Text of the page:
A striking look at the UK justice system – podcasts of the week

Prison Break
Josie Bevan’s Radio 4 series and podcast, Prison Bag, charted her family’s unexpected and traumatic experience with the UK penal system following husband Rob’s conviction for fraud. This striking and honest follow-up considers the justice system more generally, and what it seeks to achieve. Insights come from the likes of Carl Cattermole, who wrote a book about his experience in Wormwood Scrubs and describes prison as a “static pirate ship”, and Dave Merritt, whose son Jack was killed in the London Bridge terror attack in 2019 while working with ex-offenders.
Hannah J Davies

Letters From A Killer
What’s more compelling than a true crime yarn? Writing letters to death row criminals and building their trust to find out what’s going on in their heads. And so begins a new podcast examining just that. First in line is bank robber Jose Sandoval, who claims he wanted to kill as few people as possible but still get the job done. A tinkly but tense piano soundtracks his words and it’s tough to listen to his inventive confessions (“I knew God had my back”) as he paints himself as a man of mercy – but it’s certainly gripping. Hannah Verdier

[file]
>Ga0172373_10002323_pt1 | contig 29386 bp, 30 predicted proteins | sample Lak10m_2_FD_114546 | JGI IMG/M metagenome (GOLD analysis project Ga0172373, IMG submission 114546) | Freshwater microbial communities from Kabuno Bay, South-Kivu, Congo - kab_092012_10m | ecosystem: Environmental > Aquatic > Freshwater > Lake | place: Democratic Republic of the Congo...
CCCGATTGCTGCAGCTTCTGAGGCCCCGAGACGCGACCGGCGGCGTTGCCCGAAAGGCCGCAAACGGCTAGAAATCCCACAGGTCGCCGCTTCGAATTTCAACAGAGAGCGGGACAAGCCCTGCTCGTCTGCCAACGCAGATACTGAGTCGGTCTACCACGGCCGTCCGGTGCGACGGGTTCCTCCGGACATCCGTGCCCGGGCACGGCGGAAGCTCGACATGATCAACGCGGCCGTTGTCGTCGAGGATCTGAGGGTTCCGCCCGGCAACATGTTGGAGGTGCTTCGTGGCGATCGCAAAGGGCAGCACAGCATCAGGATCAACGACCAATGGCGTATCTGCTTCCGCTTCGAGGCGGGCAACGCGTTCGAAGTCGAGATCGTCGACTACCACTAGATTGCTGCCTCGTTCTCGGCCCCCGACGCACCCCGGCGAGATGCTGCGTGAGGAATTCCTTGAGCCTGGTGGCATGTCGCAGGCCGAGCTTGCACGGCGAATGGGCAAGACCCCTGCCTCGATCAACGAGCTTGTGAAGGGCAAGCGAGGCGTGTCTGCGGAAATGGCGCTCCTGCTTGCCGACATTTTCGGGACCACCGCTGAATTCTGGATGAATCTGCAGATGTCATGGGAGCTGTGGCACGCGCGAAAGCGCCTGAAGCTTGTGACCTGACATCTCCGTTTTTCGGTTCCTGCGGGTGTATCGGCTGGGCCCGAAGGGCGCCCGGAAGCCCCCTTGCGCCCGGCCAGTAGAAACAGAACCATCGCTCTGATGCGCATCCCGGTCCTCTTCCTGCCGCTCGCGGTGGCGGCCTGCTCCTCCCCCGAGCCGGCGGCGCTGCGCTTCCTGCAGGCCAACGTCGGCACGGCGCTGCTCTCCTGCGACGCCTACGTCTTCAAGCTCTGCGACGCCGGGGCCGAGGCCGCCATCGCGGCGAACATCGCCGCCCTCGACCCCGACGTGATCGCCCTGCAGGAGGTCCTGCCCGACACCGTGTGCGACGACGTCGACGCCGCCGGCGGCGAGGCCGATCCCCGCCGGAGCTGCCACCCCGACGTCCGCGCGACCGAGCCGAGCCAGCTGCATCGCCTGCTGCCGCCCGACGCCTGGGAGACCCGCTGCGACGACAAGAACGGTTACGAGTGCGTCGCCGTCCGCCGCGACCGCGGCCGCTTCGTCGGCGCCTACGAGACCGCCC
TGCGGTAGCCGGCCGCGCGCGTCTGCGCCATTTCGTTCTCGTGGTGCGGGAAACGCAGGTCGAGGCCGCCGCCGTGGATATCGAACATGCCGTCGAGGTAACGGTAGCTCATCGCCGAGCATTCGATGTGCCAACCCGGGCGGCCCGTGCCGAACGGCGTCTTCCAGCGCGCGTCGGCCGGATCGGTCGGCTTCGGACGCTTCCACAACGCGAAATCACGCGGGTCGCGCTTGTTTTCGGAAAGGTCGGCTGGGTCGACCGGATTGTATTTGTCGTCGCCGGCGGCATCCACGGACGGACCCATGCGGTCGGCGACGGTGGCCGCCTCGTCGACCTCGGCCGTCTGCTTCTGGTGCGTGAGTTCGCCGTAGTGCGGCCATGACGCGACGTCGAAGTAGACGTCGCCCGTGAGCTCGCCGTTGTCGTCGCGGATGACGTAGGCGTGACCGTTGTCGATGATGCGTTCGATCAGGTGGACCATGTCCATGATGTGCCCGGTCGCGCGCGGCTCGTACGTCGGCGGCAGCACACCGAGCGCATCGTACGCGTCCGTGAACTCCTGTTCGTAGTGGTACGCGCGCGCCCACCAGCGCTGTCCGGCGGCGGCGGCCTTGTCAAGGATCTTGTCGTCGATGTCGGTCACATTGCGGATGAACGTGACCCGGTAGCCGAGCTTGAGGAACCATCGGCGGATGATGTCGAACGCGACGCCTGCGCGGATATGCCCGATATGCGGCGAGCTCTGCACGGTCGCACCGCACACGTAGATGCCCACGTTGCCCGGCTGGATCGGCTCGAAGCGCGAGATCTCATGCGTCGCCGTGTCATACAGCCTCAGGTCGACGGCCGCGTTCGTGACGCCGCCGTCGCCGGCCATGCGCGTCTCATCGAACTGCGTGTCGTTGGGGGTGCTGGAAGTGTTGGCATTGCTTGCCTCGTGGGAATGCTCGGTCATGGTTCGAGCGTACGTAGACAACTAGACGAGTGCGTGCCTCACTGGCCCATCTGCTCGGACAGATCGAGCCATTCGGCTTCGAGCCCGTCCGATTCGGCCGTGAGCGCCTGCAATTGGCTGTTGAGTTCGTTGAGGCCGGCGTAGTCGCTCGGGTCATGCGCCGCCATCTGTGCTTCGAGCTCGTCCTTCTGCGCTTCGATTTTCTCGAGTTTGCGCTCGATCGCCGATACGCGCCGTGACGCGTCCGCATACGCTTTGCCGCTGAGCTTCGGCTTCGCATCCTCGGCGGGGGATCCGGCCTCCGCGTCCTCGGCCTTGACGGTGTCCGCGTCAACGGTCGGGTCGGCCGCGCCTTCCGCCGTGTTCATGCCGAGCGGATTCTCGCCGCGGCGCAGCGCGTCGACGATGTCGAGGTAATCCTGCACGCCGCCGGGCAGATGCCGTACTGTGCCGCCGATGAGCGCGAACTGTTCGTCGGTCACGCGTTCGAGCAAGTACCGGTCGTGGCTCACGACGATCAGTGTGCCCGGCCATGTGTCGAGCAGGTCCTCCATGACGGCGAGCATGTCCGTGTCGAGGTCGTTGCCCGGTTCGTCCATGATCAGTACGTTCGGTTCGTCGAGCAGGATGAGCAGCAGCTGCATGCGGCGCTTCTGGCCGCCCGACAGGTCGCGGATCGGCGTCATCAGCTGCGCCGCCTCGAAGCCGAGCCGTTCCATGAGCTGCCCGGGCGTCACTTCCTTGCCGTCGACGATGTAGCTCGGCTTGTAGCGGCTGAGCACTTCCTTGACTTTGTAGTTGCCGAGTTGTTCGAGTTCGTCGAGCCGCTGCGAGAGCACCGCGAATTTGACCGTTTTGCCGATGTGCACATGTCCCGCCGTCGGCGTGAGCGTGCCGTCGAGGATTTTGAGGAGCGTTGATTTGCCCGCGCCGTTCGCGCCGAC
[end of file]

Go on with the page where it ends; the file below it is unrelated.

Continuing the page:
Chosen by Elena Morresi

An intimate and nuanced take on the painful reality of racism, poet and presenter Saidu Tejan-Thomas Jr’s podcast makes an effort to shine a light on lesser known acts of black resistancein the US. The podcast kicks off in October 2020 in the wake of George Floyd’s murder and the Black Lives Matter protests that followed. The production team introduces 22-year-old Chi Ossé, a BLM protester, and his journey into politics; Kelly standing up for her partner while he is in jail; and Mwazulu Diyabanza fighting to reclaim artifacts stolen from Africa. In December, Saidu put his family’s life in the spotlight, re-releasing his award-winning audio essay, Borders Between Us, on his mother’s move from Sierra Leone to America.

All episodes feature poignant track choices and impeccable research as well as a soft-spoken warning – words that shape a safe space for listeners to take in the spirit of resistance. A new episode was released last week, with Bethel Habte sharing the story of Jerome Smith, who took down segregated seating dividers on buses in the 60s.




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